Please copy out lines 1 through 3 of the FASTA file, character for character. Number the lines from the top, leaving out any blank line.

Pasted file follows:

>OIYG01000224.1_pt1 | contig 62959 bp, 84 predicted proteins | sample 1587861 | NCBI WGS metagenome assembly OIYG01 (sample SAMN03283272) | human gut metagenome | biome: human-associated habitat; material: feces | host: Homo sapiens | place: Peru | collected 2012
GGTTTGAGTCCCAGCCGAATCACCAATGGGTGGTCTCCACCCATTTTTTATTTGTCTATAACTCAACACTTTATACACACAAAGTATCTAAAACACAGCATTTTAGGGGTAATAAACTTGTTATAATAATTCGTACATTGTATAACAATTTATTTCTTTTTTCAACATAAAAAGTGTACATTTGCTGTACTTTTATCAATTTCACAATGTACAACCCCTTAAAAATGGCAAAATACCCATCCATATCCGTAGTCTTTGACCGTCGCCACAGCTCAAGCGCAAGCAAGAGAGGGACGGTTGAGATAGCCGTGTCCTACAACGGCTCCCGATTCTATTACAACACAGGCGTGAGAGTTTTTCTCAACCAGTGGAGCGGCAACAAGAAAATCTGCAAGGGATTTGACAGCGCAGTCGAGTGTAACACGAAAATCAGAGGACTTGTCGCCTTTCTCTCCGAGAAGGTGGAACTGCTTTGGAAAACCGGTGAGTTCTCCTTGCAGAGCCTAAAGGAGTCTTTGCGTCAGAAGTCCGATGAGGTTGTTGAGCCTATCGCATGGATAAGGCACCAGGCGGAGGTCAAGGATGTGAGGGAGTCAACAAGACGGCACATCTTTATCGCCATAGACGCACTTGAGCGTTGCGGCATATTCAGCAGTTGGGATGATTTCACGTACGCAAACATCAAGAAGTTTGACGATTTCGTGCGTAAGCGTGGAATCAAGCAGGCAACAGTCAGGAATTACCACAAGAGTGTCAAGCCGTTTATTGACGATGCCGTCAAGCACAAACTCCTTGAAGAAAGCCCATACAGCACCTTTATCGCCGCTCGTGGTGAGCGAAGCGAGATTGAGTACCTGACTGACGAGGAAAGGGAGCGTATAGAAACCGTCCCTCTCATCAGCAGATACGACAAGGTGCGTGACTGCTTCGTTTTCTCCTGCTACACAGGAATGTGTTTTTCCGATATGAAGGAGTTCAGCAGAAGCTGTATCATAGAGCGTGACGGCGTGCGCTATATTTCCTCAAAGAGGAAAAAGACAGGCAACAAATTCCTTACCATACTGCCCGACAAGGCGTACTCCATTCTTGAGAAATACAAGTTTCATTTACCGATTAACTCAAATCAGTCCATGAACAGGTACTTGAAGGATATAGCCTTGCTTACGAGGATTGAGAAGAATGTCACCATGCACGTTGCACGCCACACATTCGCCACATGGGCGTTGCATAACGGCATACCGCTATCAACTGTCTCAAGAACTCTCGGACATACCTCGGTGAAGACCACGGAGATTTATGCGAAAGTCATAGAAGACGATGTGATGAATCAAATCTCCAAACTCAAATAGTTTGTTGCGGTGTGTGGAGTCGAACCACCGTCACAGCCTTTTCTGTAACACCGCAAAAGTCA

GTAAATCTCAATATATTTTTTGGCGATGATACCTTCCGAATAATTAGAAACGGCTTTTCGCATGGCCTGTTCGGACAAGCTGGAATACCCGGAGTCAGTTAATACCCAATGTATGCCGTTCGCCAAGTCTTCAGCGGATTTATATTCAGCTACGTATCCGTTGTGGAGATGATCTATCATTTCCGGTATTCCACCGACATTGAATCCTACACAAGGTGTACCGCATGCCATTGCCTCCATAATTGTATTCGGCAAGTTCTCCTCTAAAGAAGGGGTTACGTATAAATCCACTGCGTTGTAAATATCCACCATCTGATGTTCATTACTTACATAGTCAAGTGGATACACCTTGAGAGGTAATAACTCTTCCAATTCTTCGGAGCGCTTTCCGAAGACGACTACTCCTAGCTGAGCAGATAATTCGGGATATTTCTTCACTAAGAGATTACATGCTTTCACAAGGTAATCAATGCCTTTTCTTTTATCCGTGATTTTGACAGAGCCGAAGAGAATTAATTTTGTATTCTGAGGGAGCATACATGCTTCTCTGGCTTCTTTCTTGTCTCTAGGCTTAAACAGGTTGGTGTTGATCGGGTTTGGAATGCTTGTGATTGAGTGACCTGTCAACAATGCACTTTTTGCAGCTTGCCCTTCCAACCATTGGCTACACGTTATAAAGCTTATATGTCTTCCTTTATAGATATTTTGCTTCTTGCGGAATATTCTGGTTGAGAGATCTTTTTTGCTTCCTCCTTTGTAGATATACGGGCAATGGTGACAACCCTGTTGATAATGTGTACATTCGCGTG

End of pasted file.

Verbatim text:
>OIYG01000224.1_pt1 | contig 62959 bp, 84 predicted proteins | sample 1587861 | NCBI WGS metagenome assembly OIYG01 (sample SAMN03283272) | human gut metagenome | biome: human-associated habitat; material: feces | host: Homo sapiens | place: Peru | collected 2012
GGTTTGAGTCCCAGCCGAATCACCAATGGGTGGTCTCCACCCATTTTTTATTTGTCTATAACTCAACACTTTATACACACAAAGTATCTAAAACACAGCATTTTAGGGGTAATAAACTTGTTATAATAATTCGTACATTGTATAACAATTTATTTCTTTTTTCAACATAAAAAGTGTACATTTGCTGTACTTTTATCAATTTCACAATGTACAACCCCTTAAAAATGGCAAAATACCCATCCATATCCGTAGTCTTTGACCGTCGCCACAGCTCAAGCGCAAGCAAGAGAGGGACGGTTGAGATAGCCGTGTCCTACAACGGCTCCCGATTCTATTACAACACAGGCGTGAGAGTTTTTCTCAACCAGTGGAGCGGCAACAAGAAAATCTGCAAGGGATTTGACAGCGCAGTCGAGTGTAACACGAAAATCAGAGGACTTGTCGCCTTTCTCTCCGAGAAGGTGGAACTGCTTTGGAAAACCGGTGAGTTCTCCTTGCAGAGCCTAAAGGAGTCTTTGCGTCAGAAGTCCGATGAGGTTGTTGAGCCTATCGCATGGATAAGGCACCAGGCGGAGGTCAAGGATGTGAGGGAGTCAACAAGACGGCACATCTTTATCGCCATAGACGCACTTGAGCGTTGCGGCATATTCAGCAGTTGGGATGATTTCACGTACGCAAACATCAAGAAGTTTGACGATTTCGTGCGTAAGCGTGGAATCAAGCAGGCAACAGTCAGGAATTACCACAAGAGTGTCAAGCCGTTTATTGACGATGCCGTCAAGCACAAACTCCTTGAAGAAAGCCCATACAGCACCTTTATCGCCGCTCGTGGTGAGCGAAGCGAGATTGAGTACCTGACTGACGAGGAAAGGGAGCGTATAGAAACCGTCCCTCTCATCAGCAGATACGACAAGGTGCGTGACTGCTTCGTTTTCTCCTGCTACACAGGAATGTGTTTTTCCGATATGAAGGAGTTCAGCAGAAGCTGTATCATAGAGCGTGACGGCGTGCGCTATATTTCCTCAAAGAGGAAAAAGACAGGCAACAAATTCCTTACCATACTGCCCGACAAGGCGTACTCCATTCTTGAGAAATACAAGTTTCATTTACCGATTAACTCAAATCAGTCCATGAACAGGTACTTGAAGGATATAGCCTTGCTTACGAGGATTGAGAAGAATGTCACCATGCACGTTGCACGCCACACATTCGCCACATGGGCGTTGCATAACGGCATACCGCTATCAACTGTCTCAAGAACTCTCGGACATACCTCGGTGAAGACCACGGAGATTTATGCGAAAGTCATAGAAGACGATGTGATGAATCAAATCTCCAAACTCAAATAGTTTGTTGCGGTGTGTGGAGTCGAACCACCGTCACAGCCTTTTCTGTAACACCGCAAAAGTCA

GTAAATCTCAATATATTTTTTGGCGATGATACCTTCCGAATAATTAGAAACGGCTTTTCGCATGGCCTGTTCGGACAAGCTGGAATACCCGGAGTCAGTTAATACCCAATGTATGCCGTTCGCCAAGTCTTCAGCGGATTTATATTCAGCTACGTATCCGTTGTGGAGATGATCTATCATTTCCGGTATTCCACCGACATTGAATCCTACACAAGGTGTACCGCATGCCATTGCCTCCATAATTGTATTCGGCAAGTTCTCCTCTAAAGAAGGGGTTACGTATAAATCCACTGCGTTGTAAATATCCACCATCTGATGTTCATTACTTACATAGTCAAGTGGATACACCTTGAGAGGTAATAACTCTTCCAATTCTTCGGAGCGCTTTCCGAAGACGACTACTCCTAGCTGAGCAGATAATTCGGGATATTTCTTCACTAAGAGATTACATGCTTTCACAAGGTAATCAATGCCTTTTCTTTTATCCGTGATTTTGACAGAGCCGAAGAGAATTAATTTTGTATTCTGAGGGAGCATACATGCTTCTCTGGCTTCTTTCTTGTCTCTAGGCTTAAACAGGTTGGTGTTGATCGGGTTTGGAATGCTTGTGATTGAGTGACCTGTCAACAATGCACTTTTTGCAGCTTGCCCTTCCAACCATTGGCTACACGTTATAAAGCTTATATGTCTTCCTTTATAGATATTTTGCTTCTTGCGGAATATTCTGGTTGAGAGATCTTTTTTGCTTCCTCCTTTGTAGATATACGGGCAATGGTGACAACCCTGTTGATAATGTGTACATTCGCGTG